Data and E-Learning Part 6: Limitations of Data

We have seen in this series of articles how we can use data to answer questions we have. We have seen the power of combining datasets to answer more complicated questions and the different data types we have at our disposal. Data is not all-powerful though; in this article we are going to take a different tack and provide a reality check on some of the limitations of data.

Limitations

Data is a tool that we can use to improve student outcomes, however, it does not do this on its own. It is one tool that is available to us, but it is a tool that must be used correctly if it is to have an impact. We will look at what data, on its own, cannot reasonably be expected to do.

Improve student outcomes (in isolation)

Data can be an effective tool for improving student outcomes if you use the data to improve those outcomes. Data by itself will not improve them; you need to identify what the data is telling you and then take action for the improvements to occur. This could be by implementing strategies to assist students that you have identified are struggling or are in high-risk groups. You could make changes to areas of the programme that the data has shown to be weak. Perhaps you will provide additional support at specific points in the course. The data can highlight what action you need to take to improve student outcomes and you must then take that action for it to have an effect.

Guarantee the future

Data can be used to make forecasts about the future. What it cannot do is guarantee that future. The data may tell you that the average completion rate for a course is 80%. This may reasonably allow you to expect a similar completion rate for the coming year, but you cannot be sure that that will be the case. Historical data provides an indication of possible future performance but does not guarantee it. Data should inform your decision-making process, but you should not assume blindly what happened in the past will happen again in the future.

Make up for poor course design

Data can help identify issues and provide pointers to better ways of doing things. Data by itself cannot make up for a poorly designed course. The greatest data analysis system in the world won’t make up for a course that is buggy, contains the wrong information, or does not sufficiently engage learners to allow them to achieve their learning objectives. You should definitely collect data to assess the quality of your offerings, just don’t expect that the data alone is enough to make up for the shortcomings in course design that it uncovers.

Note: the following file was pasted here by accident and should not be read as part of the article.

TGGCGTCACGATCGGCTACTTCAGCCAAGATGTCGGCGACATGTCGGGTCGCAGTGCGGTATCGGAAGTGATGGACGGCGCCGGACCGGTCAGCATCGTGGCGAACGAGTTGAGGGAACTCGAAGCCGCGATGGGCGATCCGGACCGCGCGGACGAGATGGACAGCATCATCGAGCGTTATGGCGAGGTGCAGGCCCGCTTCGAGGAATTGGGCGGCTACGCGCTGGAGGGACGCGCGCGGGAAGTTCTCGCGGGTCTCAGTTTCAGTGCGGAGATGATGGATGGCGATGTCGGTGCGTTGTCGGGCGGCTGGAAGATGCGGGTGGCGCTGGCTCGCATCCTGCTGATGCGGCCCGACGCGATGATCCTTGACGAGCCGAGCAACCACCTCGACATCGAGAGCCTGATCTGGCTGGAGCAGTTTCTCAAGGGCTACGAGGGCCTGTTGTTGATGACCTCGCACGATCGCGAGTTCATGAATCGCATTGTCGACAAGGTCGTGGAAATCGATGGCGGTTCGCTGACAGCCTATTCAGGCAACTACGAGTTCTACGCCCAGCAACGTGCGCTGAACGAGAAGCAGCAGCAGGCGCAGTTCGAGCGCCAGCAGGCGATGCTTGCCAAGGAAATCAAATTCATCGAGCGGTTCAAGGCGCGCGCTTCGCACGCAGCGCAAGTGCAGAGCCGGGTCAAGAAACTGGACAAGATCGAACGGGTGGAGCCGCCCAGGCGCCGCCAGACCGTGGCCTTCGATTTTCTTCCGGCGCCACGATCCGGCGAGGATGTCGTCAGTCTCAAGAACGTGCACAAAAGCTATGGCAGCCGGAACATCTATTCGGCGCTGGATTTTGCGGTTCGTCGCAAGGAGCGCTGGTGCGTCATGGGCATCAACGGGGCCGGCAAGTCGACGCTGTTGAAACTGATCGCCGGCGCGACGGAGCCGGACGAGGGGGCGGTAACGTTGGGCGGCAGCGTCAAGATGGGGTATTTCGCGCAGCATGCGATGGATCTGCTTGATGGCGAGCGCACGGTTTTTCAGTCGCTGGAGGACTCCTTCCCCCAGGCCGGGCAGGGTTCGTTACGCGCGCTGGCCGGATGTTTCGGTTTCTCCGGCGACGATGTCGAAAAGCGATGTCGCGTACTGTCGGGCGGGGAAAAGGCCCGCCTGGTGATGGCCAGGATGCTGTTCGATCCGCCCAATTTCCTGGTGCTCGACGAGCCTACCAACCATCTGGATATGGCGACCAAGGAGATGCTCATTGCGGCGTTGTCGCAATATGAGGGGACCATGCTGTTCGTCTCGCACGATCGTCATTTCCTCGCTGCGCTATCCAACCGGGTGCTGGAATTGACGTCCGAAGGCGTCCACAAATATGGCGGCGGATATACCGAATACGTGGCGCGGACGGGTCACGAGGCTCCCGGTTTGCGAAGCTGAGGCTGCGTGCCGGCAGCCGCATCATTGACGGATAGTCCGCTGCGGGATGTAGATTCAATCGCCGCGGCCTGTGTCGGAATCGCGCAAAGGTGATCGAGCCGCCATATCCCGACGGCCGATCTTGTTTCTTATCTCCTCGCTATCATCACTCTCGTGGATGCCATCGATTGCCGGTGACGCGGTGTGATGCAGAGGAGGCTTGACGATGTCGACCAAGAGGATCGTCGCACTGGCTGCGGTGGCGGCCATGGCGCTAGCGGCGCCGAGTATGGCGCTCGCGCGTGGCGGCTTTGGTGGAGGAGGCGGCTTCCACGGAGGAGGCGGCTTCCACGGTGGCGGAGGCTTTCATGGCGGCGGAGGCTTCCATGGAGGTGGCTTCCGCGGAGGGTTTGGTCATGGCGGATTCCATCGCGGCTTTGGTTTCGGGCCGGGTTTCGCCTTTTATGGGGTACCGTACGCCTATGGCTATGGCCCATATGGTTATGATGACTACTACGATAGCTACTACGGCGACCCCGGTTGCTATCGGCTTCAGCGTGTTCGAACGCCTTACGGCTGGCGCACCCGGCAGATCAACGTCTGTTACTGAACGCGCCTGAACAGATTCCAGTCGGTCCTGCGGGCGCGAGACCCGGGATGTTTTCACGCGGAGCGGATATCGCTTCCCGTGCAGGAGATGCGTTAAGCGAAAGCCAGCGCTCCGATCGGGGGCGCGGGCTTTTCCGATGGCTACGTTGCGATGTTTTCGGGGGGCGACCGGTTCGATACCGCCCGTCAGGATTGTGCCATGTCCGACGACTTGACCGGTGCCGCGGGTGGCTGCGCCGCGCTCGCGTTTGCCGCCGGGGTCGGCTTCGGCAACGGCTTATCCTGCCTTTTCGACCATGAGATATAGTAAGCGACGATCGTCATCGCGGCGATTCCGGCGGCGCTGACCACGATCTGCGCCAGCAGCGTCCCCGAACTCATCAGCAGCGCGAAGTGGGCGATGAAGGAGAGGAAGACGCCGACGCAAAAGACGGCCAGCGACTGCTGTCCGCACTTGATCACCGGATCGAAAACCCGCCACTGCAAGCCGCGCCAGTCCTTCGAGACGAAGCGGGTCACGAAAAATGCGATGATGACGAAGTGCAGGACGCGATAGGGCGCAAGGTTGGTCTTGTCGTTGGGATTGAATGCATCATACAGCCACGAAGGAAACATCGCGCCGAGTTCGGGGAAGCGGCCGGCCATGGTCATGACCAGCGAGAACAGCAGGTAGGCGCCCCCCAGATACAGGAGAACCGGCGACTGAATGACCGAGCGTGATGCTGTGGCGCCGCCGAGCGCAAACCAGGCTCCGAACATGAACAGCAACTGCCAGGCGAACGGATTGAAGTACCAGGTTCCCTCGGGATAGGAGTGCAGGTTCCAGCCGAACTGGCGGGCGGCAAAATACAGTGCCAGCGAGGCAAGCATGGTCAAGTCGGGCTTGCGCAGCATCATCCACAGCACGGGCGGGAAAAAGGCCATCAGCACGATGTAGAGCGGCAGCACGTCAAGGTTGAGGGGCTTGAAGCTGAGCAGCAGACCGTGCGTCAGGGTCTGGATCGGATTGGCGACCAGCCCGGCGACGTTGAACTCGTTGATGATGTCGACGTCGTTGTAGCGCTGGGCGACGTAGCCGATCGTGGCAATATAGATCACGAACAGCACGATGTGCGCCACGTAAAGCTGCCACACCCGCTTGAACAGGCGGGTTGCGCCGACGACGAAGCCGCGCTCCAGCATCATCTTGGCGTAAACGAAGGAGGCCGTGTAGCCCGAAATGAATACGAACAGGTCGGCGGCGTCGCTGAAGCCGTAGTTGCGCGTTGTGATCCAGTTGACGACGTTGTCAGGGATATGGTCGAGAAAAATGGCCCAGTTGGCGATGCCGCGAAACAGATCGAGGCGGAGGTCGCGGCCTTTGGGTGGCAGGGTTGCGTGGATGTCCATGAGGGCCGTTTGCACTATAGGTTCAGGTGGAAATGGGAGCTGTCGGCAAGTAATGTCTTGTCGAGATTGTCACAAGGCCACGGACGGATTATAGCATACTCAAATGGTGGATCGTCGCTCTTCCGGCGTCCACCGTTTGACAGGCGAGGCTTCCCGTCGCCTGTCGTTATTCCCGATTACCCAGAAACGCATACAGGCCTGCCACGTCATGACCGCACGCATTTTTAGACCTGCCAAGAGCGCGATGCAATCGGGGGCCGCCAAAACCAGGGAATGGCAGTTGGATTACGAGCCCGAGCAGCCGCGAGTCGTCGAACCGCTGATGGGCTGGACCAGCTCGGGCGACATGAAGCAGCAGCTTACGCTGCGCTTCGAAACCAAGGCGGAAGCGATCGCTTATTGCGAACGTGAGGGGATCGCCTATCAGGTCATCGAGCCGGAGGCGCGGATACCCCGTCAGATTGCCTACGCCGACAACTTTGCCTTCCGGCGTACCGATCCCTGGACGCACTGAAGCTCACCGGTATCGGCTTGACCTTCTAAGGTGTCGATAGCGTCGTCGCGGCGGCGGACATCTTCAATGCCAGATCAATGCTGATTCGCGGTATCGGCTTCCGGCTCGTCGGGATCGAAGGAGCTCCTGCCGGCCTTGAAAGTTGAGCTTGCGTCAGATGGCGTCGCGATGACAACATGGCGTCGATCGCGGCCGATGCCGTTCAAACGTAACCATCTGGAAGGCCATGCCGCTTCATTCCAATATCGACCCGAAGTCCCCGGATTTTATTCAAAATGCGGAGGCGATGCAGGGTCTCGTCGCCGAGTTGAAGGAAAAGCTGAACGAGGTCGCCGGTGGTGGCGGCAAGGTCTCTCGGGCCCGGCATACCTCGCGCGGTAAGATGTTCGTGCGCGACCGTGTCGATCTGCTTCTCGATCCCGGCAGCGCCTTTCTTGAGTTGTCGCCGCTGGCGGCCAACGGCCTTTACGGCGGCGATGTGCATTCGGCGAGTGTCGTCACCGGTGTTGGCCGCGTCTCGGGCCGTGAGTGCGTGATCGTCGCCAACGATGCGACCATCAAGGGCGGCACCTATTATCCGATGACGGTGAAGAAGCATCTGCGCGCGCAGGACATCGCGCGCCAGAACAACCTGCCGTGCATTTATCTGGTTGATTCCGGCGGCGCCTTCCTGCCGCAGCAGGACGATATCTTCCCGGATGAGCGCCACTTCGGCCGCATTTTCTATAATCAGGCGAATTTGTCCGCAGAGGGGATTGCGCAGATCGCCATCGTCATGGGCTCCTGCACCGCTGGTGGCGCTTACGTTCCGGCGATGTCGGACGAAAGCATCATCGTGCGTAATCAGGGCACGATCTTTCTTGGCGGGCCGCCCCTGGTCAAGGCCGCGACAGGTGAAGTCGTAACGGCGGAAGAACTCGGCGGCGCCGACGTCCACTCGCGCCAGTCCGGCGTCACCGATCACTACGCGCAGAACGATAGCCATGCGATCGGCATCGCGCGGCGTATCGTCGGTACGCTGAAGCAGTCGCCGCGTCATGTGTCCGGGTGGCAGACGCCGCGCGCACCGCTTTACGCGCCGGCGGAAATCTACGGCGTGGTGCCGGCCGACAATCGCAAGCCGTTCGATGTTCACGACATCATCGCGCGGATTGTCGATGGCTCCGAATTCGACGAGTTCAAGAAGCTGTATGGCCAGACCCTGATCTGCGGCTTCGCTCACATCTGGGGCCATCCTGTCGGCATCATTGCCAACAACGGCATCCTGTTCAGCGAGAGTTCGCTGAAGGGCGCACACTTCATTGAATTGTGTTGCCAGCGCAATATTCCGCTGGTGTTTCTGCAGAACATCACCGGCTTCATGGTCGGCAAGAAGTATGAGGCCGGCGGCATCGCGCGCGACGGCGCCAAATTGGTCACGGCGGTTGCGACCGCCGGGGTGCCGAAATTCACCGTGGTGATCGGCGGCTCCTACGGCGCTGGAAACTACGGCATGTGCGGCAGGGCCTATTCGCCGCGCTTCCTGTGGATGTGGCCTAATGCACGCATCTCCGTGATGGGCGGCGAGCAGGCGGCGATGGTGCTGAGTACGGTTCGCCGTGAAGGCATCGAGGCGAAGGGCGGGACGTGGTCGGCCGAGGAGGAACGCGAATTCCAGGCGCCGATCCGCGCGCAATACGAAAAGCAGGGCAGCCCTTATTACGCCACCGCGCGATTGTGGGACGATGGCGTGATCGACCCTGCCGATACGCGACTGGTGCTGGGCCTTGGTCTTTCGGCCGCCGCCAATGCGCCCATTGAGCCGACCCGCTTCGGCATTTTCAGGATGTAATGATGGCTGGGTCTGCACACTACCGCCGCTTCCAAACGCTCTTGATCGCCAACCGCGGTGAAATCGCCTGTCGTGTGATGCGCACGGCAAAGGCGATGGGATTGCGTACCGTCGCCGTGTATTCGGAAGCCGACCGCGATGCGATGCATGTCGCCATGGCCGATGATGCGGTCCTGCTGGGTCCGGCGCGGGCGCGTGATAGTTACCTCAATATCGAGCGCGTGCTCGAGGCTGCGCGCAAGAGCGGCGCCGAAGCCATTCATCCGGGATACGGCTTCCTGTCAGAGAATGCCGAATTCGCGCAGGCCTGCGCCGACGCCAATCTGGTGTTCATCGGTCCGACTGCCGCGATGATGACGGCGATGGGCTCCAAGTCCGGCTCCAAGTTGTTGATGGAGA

Implications

The usefulness of data is limited by its underlying quality and the quality of the analysis performed on it. Bad data in will equal bad data out. Taking good data and drawing bad conclusions from it will be similarly ineffective. To make data work for you it is essential that you analyse the data to correctly understand it and then take appropriate action based on this analysis to make the desired improvements. Data is most effective when it is analysed correctly and then put into action.

To overcome the limitations of data you should do the following:

  • Be clear on what questions you want to answer with your data
  • Collect the data that is required to answer these questions
  • Analyse the data in an appropriate fashion
  • Draw sound conclusions from the data
  • Identify what you will do based on these conclusions
  • Take action!
  • Collect further data to determine the impact of your actions on achieving your overall student objectives.

Data is an effective tool for getting the most out of your Learning Management System provided you understand the limitations we have discussed in this article. We will turn our attention in the next article to getting data out of a Moodle installation.

You can view the previous posts in this series here:

Jeff Mitchell
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Jeff Mitchell

Jeff is passionate about the role of learning and development, and has a specific interest in how people and organisations can be developed in order to achieve their potential. Jeff has a keen interest in information technology and specifically data analysis and the e-learning space.

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